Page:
Not applicable: The CRTC does not plan to assign dedicate full-time equivalents (FTEs) to GBA+ implementation in 2018-19. 

Planned initiatives

Major initiatives where GBA+ will be applied and monitored in 2018-19

Not applicable: The CRTC is not planning to apply GBA+ explicitly to its major initiatives in 2018-19 and will continue to abide by all the requirements of its legislative mandate.

Some of the CRTC’s planned initiatives reflect the application of GBA+ in some respects:

  • In the CRTC’s 2017 group-based TV licensing decision, it was determined that the CRTC will host an event on the role of women in production, with particular emphasis on increasing women’s access to key positions within the creative and production sectors.
  • In 2018-19, the CRTC expects to do the following:
    • Review its Indigenous radio policy framework to ensure it reflects the realities of radio stations serving Indigenous peoples in Canada;
    • Issue decisions on a number of existing and potential new TV services to be carried on a mandatory basis by all broadcasting distributors, including a new multilingual, multi-ethnic channel;
    • Decide whether or not to undertake a review of diversity in the Canadian broadcasting industry;
    • Launch a public consultation on the accuracy of closed captioning for live English-language TV programming, for the benefit of persons who are Deaf or hearing-impaired;
    • Work with stakeholders, as necessary, to enhance the CRTC’s and communications industries’ efforts to engage with and inform Canadians with disabilities of the services and products available to them and where necessary take regulatory action.

(Since it established its 2009 policy on accessibility of telecommunications and broadcasting services, the CRTC has made additional strides in increasing the accessibility of communications services for persons with disabilities, including, but not limited to, the development of quality standards for closed captioning and the launch of IP Relay, VRS, and Text with 9-1-1.)

(Women in Communications and Technology (WCT) programs

The CRTC participates in WCT programs that seek to empower women as leaders and contributors to Canada’s digital economy:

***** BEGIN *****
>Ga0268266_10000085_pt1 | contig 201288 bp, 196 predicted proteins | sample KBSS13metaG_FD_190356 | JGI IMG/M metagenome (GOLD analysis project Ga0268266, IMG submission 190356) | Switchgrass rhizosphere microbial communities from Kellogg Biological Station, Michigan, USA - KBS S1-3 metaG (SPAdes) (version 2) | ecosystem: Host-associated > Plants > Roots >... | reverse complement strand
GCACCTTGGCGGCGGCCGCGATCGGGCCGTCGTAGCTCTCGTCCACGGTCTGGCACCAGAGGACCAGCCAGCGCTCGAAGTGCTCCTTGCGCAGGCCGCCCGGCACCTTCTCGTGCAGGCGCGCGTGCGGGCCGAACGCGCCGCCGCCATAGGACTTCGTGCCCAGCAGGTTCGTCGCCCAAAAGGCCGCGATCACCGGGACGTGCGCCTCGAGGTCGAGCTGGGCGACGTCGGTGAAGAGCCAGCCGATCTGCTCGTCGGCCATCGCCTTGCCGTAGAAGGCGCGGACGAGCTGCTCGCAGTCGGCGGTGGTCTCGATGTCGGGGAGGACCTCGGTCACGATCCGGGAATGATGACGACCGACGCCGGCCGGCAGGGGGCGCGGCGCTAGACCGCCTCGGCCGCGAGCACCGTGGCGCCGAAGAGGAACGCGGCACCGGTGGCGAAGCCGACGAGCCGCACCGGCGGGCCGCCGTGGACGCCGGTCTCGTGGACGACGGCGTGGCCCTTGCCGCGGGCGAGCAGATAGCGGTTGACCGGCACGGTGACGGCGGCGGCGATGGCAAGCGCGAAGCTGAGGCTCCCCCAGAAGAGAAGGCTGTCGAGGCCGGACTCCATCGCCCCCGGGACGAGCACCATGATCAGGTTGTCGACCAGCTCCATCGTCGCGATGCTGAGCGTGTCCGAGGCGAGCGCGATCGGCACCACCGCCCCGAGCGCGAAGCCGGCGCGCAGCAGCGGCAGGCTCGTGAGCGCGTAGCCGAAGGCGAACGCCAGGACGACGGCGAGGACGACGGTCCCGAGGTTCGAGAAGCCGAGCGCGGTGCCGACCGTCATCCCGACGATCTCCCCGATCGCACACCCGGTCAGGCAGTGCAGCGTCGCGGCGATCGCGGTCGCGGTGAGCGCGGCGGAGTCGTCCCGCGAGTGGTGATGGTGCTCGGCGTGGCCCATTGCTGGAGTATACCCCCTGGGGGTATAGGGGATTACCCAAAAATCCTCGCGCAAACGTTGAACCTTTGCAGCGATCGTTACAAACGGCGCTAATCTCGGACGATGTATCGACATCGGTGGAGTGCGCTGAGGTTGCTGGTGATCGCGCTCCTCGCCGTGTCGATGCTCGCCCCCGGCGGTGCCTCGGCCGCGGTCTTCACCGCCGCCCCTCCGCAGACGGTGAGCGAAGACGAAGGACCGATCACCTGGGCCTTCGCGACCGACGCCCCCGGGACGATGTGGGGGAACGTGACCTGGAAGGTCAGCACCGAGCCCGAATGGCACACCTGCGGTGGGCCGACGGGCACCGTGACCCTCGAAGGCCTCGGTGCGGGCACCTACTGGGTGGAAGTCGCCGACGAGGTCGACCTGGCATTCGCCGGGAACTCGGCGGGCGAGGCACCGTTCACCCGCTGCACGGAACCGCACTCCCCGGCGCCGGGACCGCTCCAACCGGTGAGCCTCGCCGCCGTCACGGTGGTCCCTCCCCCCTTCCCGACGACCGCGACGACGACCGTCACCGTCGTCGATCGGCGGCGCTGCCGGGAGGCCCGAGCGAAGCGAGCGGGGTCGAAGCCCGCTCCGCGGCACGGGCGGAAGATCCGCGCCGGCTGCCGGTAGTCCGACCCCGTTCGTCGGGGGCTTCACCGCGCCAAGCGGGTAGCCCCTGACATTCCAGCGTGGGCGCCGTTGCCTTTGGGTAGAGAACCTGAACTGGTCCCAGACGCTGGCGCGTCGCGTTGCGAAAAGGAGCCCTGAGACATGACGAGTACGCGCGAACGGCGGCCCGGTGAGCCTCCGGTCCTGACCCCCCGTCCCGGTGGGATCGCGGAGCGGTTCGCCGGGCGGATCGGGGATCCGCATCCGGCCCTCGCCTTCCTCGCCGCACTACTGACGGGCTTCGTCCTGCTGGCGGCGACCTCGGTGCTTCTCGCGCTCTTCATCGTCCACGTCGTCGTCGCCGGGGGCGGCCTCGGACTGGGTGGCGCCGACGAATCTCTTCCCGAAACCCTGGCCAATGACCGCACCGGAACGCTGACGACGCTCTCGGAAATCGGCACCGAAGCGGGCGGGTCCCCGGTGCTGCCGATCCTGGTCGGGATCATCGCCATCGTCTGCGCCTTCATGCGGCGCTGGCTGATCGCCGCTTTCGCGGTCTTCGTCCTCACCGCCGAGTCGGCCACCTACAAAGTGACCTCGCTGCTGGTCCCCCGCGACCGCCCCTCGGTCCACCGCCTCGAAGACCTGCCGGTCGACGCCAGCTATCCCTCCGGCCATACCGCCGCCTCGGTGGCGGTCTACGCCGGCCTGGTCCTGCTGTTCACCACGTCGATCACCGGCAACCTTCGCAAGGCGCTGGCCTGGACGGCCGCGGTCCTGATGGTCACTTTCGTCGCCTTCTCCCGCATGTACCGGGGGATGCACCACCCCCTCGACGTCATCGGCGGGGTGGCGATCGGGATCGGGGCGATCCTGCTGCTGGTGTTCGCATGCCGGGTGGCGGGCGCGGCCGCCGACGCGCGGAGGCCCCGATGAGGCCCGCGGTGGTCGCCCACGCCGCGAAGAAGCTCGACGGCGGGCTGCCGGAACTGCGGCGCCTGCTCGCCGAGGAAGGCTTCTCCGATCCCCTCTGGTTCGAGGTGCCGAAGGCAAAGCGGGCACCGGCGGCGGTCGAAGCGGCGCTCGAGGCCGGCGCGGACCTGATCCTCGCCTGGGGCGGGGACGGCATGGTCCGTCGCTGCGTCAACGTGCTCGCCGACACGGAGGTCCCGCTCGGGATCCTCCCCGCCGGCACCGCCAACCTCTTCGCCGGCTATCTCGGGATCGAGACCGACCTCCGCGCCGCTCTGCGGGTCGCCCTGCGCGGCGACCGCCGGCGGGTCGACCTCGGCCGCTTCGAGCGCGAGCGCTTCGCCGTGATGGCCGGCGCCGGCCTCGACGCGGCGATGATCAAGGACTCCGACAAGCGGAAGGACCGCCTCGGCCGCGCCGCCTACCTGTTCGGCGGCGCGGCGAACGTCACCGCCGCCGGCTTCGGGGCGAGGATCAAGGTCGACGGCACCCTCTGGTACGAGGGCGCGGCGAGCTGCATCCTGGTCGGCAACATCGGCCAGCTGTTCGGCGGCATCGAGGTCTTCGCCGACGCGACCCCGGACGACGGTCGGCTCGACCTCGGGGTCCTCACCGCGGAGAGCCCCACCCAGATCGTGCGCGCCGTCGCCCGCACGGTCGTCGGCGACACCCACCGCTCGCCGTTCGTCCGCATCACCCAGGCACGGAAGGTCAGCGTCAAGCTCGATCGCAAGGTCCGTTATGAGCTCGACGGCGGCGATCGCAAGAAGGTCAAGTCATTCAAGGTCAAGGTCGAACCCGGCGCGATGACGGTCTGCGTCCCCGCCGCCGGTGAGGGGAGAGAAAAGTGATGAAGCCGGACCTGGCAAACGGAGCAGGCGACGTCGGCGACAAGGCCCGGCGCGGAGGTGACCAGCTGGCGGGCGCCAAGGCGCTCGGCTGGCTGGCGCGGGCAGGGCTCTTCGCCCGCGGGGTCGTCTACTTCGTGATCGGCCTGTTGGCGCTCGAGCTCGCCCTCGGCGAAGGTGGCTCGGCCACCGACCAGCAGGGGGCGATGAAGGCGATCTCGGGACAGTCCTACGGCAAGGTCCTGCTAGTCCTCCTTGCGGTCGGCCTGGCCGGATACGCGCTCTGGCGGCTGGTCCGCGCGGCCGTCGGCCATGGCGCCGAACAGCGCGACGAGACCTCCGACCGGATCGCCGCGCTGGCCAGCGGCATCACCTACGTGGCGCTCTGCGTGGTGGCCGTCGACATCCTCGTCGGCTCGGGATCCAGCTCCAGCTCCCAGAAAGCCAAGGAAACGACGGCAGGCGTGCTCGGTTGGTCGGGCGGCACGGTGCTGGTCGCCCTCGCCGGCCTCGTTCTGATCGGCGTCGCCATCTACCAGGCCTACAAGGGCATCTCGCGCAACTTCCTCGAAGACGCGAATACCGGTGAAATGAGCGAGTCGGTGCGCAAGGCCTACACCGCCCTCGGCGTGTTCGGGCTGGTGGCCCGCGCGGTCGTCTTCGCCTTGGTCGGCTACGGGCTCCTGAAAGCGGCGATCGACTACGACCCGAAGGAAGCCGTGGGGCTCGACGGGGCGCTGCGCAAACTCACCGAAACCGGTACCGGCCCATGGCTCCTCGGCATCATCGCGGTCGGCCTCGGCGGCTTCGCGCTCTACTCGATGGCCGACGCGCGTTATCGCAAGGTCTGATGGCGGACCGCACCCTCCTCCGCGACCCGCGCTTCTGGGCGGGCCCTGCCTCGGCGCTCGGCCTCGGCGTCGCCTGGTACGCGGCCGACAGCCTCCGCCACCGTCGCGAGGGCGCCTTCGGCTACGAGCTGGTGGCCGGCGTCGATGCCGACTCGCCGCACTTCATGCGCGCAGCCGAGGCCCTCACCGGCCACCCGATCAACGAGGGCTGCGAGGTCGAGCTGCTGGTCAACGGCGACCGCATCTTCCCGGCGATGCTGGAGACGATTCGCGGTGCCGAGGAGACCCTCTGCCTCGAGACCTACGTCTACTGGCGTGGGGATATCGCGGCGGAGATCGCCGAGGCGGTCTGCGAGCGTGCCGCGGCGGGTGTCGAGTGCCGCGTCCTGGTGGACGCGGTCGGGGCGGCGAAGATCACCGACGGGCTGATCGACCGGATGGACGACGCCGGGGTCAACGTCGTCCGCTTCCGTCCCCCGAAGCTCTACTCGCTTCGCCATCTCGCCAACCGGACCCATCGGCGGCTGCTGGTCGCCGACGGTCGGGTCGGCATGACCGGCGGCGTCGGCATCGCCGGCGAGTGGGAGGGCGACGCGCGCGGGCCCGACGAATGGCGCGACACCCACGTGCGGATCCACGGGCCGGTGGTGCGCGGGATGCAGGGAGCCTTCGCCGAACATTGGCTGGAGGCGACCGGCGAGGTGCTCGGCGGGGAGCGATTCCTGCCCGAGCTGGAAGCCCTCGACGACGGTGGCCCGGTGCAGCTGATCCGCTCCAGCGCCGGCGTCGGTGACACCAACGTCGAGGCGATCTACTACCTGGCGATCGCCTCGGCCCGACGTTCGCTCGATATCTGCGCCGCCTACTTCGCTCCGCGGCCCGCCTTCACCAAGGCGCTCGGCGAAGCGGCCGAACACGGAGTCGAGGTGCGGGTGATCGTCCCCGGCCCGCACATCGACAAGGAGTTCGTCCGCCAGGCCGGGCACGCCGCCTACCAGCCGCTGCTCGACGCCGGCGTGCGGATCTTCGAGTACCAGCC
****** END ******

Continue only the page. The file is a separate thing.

• The Dr. Roberta Bondar Career Development Program for Young Women in Science and Technology: This program aims to inspire women engineers, researchers, scientists, computer scientists and electrical engineers to move forward in science and technology fields, and to eventually transition into scientific and management leadership in the Canadian science and technology fields.
  • The Jeanne Sauvé Career Development Program: This program is open to women on management track in government communications policy and the communications and technology sectors. Its two-week rotation offers new perspectives, insights and direct access to industry, public policy and regulatory decision makers.)

(The Broadcasting Act

The Broadcasting Act is one of the enabling instruments of the CRTC. It requires the CRTC to help ensure that the Canadian broadcasting system:

  • Reflects the circumstances and aspirations of Canadians via programing (i.e., on screen) and employment opportunities arising from broadcasting system operations (i.e., behind the camera); and
  • Serves the needs and interests of Canadians. As set out in the Broadcasting Act, meeting these requires consideration of the following:
    • Equal rights for women
    • Linguistic duality
    • The multicultural and multiracial nature of Canadian society
    • Indigenous Canadians
    • Access to broadcasting content by Canadians with disabilities

The CRTC’s “Ethnic Broadcasting Policy” (1999) and “Native Broadcasting Policy” (1990), for example, take these considerations into account. )

Planned evaluation coverage over the next five fiscal years

Planned evaluation coverage, 2018–19 to 2022–23

Last evaluation Evaluations planned in the next 5 years Fiscal year of approval 2018–19 Program spending covered by the planned evaluation (dollars) 2018–19 Program spending covered by all planned evaluations (dollars) 2018–19 Total program spending (dollars)
Support for Canadian content creation Not applicable Not applicable Not applicable Not applicable Not applicable Not applicable
Connection to the communications system Not applicable Not applicable Not applicable Not applicable Not applicable Not applicable
Protection within the communications system Not applicable Not applicable Not applicable Not applicable Not applicable Not applicable
Total Not applicable Not applicable Not applicable Not applicable Not applicable Not applicable

Note: all references to program spending refer to planned spending for the 2018–19 fiscal year only and not cumulative spending over 5 years.